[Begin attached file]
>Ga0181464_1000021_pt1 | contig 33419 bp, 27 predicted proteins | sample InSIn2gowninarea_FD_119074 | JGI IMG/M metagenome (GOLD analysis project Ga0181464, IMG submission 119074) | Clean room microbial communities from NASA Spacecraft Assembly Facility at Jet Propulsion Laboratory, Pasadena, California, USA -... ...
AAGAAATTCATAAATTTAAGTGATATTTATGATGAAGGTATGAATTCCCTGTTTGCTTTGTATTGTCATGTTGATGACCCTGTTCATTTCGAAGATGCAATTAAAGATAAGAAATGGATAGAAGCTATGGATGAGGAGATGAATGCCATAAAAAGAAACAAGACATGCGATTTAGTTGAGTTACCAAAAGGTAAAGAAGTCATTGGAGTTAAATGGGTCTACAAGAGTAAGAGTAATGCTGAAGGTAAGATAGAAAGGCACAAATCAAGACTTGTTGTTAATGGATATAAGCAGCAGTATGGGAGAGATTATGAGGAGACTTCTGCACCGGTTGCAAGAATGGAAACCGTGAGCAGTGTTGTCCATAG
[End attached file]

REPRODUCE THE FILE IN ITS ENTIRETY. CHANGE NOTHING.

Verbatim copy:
>Ga0181464_1000021_pt1 | contig 33419 bp, 27 predicted proteins | sample InSIn2gowninarea_FD_119074 | JGI IMG/M metagenome (GOLD analysis project Ga0181464, IMG submission 119074) | Clean room microbial communities from NASA Spacecraft Assembly Facility at Jet Propulsion Laboratory, Pasadena, California, USA -... ...
AAGAAATTCATAAATTTAAGTGATATTTATGATGAAGGTATGAATTCCCTGTTTGCTTTGTATTGTCATGTTGATGACCCTGTTCATTTCGAAGATGCAATTAAAGATAAGAAATGGATAGAAGCTATGGATGAGGAGATGAATGCCATAAAAAGAAACAAGACATGCGATTTAGTTGAGTTACCAAAAGGTAAAGAAGTCATTGGAGTTAAATGGGTCTACAAGAGTAAGAGTAATGCTGAAGGTAAGATAGAAAGGCACAAATCAAGACTTGTTGTTAATGGATATAAGCAGCAGTATGGGAGAGATTATGAGGAGACTTCTGCACCGGTTGCAAGAATGGAAACCGTGAGCAGTGTTGTCCATAG